Section 211, title 38, requires the Secretary of Veterans Affairs to decide all questions of law and fact necessary to a decision under a law that affects the provision of benefits to veterans. Under that section, "the decision of [the Secretary] as to any such question shall be final and conclusive and may not be reviewed by any other official or by any court...." 38 U.S.C. § 211(a) (1) (1988). Section 211 lists four exceptions to the judicial review preclusion provisions, two of which confer jurisdiction on this court. Under section 211, the prohibition on judicial review does not apply to matters subject to 38 U.S.C. § 223 or to matters covered by chapter 72 of title 38. 38 U.S.C. § 211(a) (2). The other two exceptions to the judicial review prohibition are not relevant here.

Chapter 72 of title 38, added by the Veterans' Judicial Review Act, Pub. L. No. 100-687, 102 Stat. 4105 (1988) (VJRA), confers jurisdiction on the Federal Circuit over appeals from decisions of the Court of Veterans Appeals. 38 U.S.C. § 4092 (1988). In this case, Hilario's Notices of Disagreement, which initiated Board review of the denial of his claims, were filed before November 18, 1988, the date of enactment of the VJRA. Therefore, the review provisions of Chapter 72 are inapplicable. Prenzler v. Derwinski, 928 F.2d 392 (Fed. Cir. 1991). Jurisdiction in the Federal Circuit must be based, if at all, on the review provisions of section 223.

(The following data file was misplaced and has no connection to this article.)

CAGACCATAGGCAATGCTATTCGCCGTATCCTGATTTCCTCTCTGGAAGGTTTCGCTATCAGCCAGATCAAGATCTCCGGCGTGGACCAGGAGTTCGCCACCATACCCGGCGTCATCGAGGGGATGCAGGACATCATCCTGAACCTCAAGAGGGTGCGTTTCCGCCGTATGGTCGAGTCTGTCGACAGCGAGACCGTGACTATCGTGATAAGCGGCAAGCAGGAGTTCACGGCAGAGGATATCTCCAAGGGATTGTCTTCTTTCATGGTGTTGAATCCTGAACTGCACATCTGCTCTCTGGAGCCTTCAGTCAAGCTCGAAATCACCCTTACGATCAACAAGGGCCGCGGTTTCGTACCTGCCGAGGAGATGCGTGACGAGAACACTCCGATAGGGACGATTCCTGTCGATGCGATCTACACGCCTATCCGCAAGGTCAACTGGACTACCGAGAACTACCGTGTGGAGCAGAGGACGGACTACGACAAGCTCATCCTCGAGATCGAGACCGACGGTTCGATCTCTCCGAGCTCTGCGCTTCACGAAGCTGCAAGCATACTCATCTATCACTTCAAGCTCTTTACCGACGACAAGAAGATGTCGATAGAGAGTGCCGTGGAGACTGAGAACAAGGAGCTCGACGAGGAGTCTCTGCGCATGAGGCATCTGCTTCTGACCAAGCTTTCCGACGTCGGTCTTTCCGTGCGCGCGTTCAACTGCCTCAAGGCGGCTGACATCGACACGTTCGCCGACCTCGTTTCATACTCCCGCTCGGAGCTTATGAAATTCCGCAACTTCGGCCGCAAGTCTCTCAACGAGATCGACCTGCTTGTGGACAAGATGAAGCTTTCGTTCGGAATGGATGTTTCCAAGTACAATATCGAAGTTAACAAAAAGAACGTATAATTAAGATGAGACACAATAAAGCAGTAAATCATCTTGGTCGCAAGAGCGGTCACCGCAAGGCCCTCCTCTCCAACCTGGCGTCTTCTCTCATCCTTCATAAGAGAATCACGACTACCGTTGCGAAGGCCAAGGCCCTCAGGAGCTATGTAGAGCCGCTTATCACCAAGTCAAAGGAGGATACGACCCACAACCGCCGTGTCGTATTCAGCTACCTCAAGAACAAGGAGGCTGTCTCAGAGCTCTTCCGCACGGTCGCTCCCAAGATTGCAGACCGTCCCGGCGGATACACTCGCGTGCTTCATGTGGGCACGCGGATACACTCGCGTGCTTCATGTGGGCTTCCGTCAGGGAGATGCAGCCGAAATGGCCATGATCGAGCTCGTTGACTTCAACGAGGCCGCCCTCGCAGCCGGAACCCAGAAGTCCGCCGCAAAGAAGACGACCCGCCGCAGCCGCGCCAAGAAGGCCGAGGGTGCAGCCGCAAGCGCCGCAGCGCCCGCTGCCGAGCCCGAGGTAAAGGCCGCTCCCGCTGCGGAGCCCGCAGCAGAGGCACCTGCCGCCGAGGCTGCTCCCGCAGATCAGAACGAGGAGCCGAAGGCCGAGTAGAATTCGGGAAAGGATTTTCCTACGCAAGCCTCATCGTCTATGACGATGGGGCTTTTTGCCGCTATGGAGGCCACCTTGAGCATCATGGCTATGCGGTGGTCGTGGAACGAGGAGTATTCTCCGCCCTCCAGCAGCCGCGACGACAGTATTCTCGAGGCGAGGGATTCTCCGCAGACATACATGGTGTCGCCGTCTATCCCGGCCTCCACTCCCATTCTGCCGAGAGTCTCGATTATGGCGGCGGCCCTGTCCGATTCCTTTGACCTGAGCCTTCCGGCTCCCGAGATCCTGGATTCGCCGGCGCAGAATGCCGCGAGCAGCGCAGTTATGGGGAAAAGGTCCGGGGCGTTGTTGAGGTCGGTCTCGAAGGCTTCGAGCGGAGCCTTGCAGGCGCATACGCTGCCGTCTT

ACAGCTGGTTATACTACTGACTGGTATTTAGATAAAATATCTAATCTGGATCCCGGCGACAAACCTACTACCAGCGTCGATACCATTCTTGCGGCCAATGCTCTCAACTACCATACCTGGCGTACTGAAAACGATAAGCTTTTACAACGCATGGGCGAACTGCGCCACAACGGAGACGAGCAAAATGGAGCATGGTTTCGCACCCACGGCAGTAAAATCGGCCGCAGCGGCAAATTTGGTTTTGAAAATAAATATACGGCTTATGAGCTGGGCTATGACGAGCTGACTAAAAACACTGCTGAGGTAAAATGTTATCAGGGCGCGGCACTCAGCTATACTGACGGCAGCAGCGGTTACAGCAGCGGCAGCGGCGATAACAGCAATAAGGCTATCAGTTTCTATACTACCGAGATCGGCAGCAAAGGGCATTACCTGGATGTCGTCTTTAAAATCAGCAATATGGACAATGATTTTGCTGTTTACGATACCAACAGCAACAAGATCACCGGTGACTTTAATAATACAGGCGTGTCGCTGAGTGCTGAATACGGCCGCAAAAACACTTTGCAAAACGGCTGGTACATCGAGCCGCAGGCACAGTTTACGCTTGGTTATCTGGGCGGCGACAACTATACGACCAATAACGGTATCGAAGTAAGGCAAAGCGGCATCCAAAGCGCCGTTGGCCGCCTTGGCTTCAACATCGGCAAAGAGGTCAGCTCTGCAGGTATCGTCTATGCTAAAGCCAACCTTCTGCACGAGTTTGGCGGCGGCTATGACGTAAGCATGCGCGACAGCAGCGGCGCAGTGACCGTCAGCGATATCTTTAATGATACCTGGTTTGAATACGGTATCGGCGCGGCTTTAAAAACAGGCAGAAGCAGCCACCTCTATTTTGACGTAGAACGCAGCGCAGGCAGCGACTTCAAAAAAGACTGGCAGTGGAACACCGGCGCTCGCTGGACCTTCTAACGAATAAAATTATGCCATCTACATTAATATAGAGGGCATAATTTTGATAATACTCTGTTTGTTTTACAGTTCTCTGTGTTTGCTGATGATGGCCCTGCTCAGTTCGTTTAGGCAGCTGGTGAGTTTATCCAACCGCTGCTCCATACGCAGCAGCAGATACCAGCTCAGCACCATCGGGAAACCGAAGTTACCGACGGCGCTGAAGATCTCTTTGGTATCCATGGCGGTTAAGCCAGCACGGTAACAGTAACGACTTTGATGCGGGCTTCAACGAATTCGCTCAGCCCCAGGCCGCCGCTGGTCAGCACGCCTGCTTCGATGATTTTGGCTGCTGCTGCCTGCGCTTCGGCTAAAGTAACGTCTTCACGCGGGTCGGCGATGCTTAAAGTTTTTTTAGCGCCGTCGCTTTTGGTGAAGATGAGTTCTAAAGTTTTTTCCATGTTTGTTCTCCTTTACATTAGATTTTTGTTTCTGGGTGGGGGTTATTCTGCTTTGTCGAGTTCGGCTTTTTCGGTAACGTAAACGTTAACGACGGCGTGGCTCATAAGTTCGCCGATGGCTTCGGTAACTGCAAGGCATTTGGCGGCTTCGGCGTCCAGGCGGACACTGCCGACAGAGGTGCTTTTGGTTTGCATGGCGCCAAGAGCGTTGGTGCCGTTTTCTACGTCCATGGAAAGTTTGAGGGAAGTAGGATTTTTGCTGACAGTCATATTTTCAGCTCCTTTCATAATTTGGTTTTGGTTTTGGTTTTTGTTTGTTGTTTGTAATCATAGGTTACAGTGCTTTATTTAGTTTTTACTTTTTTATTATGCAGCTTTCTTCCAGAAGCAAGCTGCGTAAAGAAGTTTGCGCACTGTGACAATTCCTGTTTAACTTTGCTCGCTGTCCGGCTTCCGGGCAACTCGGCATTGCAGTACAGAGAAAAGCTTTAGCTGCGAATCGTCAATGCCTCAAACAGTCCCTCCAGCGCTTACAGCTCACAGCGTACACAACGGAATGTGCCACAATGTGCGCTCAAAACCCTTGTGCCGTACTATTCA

Section 223 makes certain publication and rule making procedures of title 5 applicable to the VA and provides for judicial review of some VA actions. Subsection (a) imposes on the Secretary Freedom of Information Act publication requirements found in 5 U.S.C. § 552(a) (1). 38 U.S.C. § 223(a) (1988). Subsection (b) makes the notice and comment rule making requirements of the Administrative Procedure Act (APA) (5 U.S.C. § 553) applicable to the VA. Subsection (c) authorizes judicial review of certain VA actions.2 

The first sentence of subsection (c) limits judicial review to review of an action of the Secretary to which 5 U.S.C. § 552(a) (1) or Sec. 553 applies. Those sections deal with matters such as agency regulations, rules of procedure, substantive rules of general applicability, and statements of general policy or interpretations of general policy. See 5 U.S.C. § 552(a) (1) (setting forth which agency matters are subject to the Freedom of Information Act publication requirements); 5 U.S.C. § 553 (setting forth the notice and comment requirements for agency rule making); and 5 U.S.C. § 551(4) and (5) (defining "rule" and "rule making"). Adjudications, which are governed by 5 U.S.C. §§ 554-559, are not covered by the judicial review provisions of section 223.